Road to nowhere? Norwich Western Link's uncertain future

Visualisation of Norwich Western Link

A visualisation of the proposed Norwich Western Link seen from the north at Taverham and looking south towards Honingham. The viaduct over the River Wensum is visible in the centre of the image - Credit: Norfolk County Council

The much-trumpeted Western Link Road has been years in the pipeline. But a sudden surge in its price tag has left its future far from certain. DAN GRIMMER reports on how we got here, and what lies ahead for the county's most controversial infrastructure project

Just three years ago, bosses at Norfolk County Council believed they could build the Western Link for £153m.

The price tag for 3.9 miles of road has now soared by just shy of £100m on that figure.

The road's bill, we learned at the end of last week, is now an estimated £251m.

That is almost £50m more than County Hall spent on the 12.5 mile Northern Distributor Road, while the work to dual the remaining nine miles of the A11 around a decade ago cost £134m.

When the Northern Distributor Road was originally mooted, almost 20 years ago, council bosses wanted it to link to the A47 to the west of Norwich.

The Wensum Valley

The Wensum Valley - Credit: XR Norwich

But that was dropped due to the cost of crossing the River Wensum, a site of special scientific interest and special area of conservation, with Natural England and the Environment Agency raising concerns.

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That is why the NDR, also known as the Broadland Northway, currently stops at the A1067 Fakenham Road.

However, the aspiration to complete the so-called 'missing link' to the A47 did not fade.

It was made one of the council's priorities in 2016 and three years later, the Conservative-controlled cabinet agreed a preferred route.

That 3.9 mile road would go from the A1067, near the NDR, travelling halfway between Weston Longville and Ringland.

It would link to the A47 at a new junction at Wood Lane near Honingham, with a 720-metre-long viaduct over the River Wensum.

Artist's impression of a viaduct which could carry the Western Link over the River Wensum. Photo: No

Artist's impression of a viaduct which could carry the Western Link over the River Wensum. Photo: Norfolk County Council - Credit: Norfolk County Council

Supporters of the road include the Norfolk and Norwich University Hospital, Norfolk Chamber of Commerce, Norwich Airport, Norfolk Fire and Rescue, the New Anglia Local Enterprise Partnership, Road Haulage Association, First buses, most of the county's MPs and a number of district councils.

Norfolk County Council leaders say it would bring economic benefits and ease rat-running, while they would mitigate for any environmental impact.

The council submitted a business case for the road to the government last year - hoping the Department for Transport will provide 85pc of the scheme's cost - £169m at the time the case was submitted.

A £40m risk reserve had been added in to the budget for the road - but the newly estimated cost exceeds that figure.

While the council hopes the government will still provide 85pc of the cost of the road - the gap would need to filled through money borrowed by County Hall.

Opposition comes from the likes of the Norfolk branch of the Campaign to Protect Rural England, Norfolk Wildlife Trust and the Norfolk Rivers Trust.

They have all expressed concerns about the impact of the chosen route on wildlife.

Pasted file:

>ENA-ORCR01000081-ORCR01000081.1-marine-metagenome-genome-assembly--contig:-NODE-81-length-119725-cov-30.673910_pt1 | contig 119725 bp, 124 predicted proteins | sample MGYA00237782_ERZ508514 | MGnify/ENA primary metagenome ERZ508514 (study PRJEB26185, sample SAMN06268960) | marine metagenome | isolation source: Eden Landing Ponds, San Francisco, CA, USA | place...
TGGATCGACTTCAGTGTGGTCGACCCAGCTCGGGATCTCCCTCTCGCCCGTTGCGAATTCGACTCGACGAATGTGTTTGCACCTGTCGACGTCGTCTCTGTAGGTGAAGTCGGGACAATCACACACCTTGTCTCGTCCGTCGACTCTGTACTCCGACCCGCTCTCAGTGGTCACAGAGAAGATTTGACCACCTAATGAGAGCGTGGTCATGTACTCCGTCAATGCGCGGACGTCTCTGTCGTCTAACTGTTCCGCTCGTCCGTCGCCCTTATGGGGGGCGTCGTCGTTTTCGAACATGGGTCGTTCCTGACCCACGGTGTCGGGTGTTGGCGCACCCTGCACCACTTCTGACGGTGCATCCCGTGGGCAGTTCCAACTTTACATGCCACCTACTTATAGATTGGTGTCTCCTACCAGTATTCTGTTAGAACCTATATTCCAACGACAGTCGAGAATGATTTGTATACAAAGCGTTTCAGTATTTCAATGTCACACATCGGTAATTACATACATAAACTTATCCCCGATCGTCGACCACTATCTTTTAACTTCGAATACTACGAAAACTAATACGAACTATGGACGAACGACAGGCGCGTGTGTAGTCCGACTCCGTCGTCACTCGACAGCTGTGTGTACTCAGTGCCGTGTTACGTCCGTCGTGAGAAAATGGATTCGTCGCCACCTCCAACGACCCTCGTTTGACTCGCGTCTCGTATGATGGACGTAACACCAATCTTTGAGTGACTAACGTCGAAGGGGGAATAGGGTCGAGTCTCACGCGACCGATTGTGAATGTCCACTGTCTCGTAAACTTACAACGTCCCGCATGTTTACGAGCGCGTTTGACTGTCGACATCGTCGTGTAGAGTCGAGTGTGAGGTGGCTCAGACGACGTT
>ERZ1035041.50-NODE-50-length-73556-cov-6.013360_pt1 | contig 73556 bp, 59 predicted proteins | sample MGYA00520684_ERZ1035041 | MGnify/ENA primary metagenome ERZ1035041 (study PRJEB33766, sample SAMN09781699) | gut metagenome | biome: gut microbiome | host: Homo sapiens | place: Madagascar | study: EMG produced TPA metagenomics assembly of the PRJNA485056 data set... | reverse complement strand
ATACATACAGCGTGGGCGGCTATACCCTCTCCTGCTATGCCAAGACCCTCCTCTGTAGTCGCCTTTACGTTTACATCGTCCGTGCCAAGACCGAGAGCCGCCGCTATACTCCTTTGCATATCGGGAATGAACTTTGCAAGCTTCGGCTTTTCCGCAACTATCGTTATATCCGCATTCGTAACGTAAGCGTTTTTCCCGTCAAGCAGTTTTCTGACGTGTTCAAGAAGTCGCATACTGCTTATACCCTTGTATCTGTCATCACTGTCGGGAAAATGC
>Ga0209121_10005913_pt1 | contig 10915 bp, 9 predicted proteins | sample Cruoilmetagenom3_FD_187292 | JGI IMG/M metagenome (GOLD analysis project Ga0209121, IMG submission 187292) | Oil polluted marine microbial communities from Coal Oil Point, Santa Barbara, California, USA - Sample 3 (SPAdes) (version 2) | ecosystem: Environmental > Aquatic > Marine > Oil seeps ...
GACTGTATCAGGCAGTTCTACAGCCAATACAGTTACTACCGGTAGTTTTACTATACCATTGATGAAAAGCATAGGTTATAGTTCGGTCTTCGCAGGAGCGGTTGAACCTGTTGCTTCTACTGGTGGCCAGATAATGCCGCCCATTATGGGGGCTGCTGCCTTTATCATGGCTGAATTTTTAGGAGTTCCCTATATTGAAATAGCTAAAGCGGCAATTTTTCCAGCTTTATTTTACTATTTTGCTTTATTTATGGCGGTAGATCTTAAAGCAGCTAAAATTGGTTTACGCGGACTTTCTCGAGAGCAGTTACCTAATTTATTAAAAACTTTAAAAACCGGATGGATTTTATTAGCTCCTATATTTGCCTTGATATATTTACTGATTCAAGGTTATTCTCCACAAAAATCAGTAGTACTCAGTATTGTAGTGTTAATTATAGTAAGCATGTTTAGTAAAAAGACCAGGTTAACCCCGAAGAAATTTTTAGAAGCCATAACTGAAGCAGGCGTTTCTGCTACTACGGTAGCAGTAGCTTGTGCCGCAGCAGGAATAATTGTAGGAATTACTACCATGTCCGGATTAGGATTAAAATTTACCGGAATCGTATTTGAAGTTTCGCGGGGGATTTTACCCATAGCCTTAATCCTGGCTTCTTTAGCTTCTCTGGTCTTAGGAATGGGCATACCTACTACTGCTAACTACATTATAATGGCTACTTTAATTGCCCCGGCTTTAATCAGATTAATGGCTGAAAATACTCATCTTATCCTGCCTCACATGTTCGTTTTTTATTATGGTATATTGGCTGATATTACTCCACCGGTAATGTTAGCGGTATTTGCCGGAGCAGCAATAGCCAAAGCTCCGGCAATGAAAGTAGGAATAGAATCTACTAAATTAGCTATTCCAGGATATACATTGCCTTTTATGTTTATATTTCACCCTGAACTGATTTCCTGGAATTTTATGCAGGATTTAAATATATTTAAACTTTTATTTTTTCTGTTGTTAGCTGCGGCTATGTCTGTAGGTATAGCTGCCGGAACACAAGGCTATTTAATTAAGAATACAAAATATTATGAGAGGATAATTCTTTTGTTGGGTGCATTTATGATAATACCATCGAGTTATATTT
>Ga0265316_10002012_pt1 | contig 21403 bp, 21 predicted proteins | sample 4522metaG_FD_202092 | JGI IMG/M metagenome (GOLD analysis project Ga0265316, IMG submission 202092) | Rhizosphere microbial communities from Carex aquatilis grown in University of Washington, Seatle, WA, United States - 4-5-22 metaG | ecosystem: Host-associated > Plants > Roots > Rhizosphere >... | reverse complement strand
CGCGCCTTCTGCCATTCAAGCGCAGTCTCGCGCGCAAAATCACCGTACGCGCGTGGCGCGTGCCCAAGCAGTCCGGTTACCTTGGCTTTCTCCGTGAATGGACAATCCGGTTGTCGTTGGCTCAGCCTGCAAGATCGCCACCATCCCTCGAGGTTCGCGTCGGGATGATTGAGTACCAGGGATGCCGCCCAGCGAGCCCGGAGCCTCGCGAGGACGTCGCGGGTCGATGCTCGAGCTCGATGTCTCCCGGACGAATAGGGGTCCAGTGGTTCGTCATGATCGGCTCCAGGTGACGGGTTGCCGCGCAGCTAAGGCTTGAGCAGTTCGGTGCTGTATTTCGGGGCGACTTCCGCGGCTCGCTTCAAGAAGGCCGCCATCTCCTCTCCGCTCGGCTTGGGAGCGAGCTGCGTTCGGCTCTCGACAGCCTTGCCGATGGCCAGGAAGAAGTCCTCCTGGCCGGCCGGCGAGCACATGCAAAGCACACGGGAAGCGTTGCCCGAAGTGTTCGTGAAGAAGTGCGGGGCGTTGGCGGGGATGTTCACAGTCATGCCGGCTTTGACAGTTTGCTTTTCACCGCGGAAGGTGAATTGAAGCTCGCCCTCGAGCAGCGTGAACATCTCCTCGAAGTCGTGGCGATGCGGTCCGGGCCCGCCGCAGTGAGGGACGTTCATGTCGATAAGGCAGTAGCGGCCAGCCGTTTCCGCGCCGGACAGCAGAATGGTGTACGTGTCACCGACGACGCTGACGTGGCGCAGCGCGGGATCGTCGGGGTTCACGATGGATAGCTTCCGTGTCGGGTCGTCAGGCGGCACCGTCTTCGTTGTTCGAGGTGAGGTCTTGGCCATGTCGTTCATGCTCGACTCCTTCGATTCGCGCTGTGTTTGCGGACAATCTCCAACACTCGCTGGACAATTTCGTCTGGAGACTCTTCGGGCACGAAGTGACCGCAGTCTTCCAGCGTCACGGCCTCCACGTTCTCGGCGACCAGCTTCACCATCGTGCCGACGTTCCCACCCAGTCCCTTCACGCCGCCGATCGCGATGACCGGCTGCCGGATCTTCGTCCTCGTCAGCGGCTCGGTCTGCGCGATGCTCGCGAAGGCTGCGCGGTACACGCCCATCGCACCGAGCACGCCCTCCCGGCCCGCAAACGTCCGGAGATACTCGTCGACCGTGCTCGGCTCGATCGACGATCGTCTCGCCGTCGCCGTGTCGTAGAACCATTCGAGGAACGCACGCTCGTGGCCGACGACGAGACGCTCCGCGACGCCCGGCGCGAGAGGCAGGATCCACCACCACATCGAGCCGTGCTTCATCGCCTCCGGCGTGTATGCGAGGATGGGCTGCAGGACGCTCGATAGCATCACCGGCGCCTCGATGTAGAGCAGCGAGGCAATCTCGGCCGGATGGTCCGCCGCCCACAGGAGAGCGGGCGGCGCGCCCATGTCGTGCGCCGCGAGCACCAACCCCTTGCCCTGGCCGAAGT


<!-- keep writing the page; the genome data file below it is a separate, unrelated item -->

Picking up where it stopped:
The Western Link protest at the Norfolk Showground on the day a decision will be made. Picture: Neil

Campaigners against the Western Link - Credit: Neil Didsbury

The Wensum Valley Alliance, Friends of the Earth, Extinction Rebellion and owners of woodland on the route are also opposing the scheme, with the Stop the Wensum Link campaign group battling to prevent it.

The Labour and Green groups at Norfolk County Council and the Greens are against the road, while the Liberal Democrat group is more split, with some members in favour and some against.

Earlier this year, Norwich City Council withdrew its support for the road, which it had previously supported in principle.

In May last year, the county council revealed the road's price tag had increased to £198m, with inflation, market forces and £22m for environmental mitigation given as reasons for the increase.

Meanwhile, independent bat experts, Wild Wings Ecology, warned the road would wipe out what they say is the largest barbastelle bat colony in the UK.

And, in February, the council confirmed it would need to shift the route of the road because of the presence of protected bats.

The impact of that on the council's budget - and how the route would have to move - was due to be discussed at a meeting of the Conservative-controlled cabinet this month.

But that was delayed by a month until July's meeting because all the necessary work was not completed on time.

Now, from cabinet papers published last week, we can see the full picture.

Norfolk County Council's County Hall headquarters

Norfolk County Council's headquarters at County Hall - Credit: Mike Page

To put that £251m figure into some sort of context, the council's total budget for 2022-23 is £1.637bn.

The authority will spend £617m on children's services, including schools and £495m on adult social care.

The Third River Crossing at Great Yarmouth is expected to cost £121m and the Long Stratton bypass has an estimated cost of almost £38m.

County Hall's coffers are already straining. Possible cuts to other services were announced by the authority on the very same day that the soaring Western Link bill emerged.

The council is hoping that central government - which has its own acute pressures on its finances - will provide the extra cash that its flagship project will now cost. Without it, all bets are off.

All eyes are now on Whitehall to see what signal it might give. For County Hall, these are nervous times.